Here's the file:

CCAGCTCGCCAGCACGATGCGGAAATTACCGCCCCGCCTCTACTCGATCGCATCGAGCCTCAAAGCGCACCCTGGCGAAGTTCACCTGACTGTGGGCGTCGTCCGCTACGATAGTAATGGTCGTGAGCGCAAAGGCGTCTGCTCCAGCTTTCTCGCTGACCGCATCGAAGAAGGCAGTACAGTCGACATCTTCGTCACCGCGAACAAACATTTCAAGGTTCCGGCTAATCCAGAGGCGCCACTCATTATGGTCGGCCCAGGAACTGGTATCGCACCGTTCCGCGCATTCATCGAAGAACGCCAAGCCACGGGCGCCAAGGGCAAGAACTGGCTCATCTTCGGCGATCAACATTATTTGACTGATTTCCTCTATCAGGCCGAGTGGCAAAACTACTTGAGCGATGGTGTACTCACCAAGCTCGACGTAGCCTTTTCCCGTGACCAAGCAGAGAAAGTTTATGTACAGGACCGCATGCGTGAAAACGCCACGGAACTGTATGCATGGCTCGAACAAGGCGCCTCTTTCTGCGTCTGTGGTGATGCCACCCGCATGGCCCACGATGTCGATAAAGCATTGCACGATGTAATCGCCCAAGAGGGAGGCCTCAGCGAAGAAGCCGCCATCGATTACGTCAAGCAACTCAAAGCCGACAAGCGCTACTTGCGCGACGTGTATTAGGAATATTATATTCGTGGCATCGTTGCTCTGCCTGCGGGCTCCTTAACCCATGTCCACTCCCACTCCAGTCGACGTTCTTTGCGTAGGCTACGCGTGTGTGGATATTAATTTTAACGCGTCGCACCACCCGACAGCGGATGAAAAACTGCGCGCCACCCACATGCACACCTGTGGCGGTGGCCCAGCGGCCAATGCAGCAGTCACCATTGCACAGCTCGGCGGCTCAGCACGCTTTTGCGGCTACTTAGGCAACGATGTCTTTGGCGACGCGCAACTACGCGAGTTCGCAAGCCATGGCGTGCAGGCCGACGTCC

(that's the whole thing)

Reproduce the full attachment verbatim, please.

CCAGCTCGCCAGCACGATGCGGAAATTACCGCCCCGCCTCTACTCGATCGCATCGAGCCTCAAAGCGCACCCTGGCGAAGTTCACCTGACTGTGGGCGTCGTCCGCTACGATAGTAATGGTCGTGAGCGCAAAGGCGTCTGCTCCAGCTTTCTCGCTGACCGCATCGAAGAAGGCAGTACAGTCGACATCTTCGTCACCGCGAACAAACATTTCAAGGTTCCGGCTAATCCAGAGGCGCCACTCATTATGGTCGGCCCAGGAACTGGTATCGCACCGTTCCGCGCATTCATCGAAGAACGCCAAGCCACGGGCGCCAAGGGCAAGAACTGGCTCATCTTCGGCGATCAACATTATTTGACTGATTTCCTCTATCAGGCCGAGTGGCAAAACTACTTGAGCGATGGTGTACTCACCAAGCTCGACGTAGCCTTTTCCCGTGACCAAGCAGAGAAAGTTTATGTACAGGACCGCATGCGTGAAAACGCCACGGAACTGTATGCATGGCTCGAACAAGGCGCCTCTTTCTGCGTCTGTGGTGATGCCACCCGCATGGCCCACGATGTCGATAAAGCATTGCACGATGTAATCGCCCAAGAGGGAGGCCTCAGCGAAGAAGCCGCCATCGATTACGTCAAGCAACTCAAAGCCGACAAGCGCTACTTGCGCGACGTGTATTAGGAATATTATATTCGTGGCATCGTTGCTCTGCCTGCGGGCTCCTTAACCCATGTCCACTCCCACTCCAGTCGACGTTCTTTGCGTAGGCTACGCGTGTGTGGATATTAATTTTAACGCGTCGCACCACCCGACAGCGGATGAAAAACTGCGCGCCACCCACATGCACACCTGTGGCGGTGGCCCAGCGGCCAATGCAGCAGTCACCATTGCACAGCTCGGCGGCTCAGCACGCTTTTGCGGCTACTTAGGCAACGATGTCTTTGGCGACGCGCAACTACGCGAGTTCGCAAGCCATGGCGTGCAGGCCGACGTCC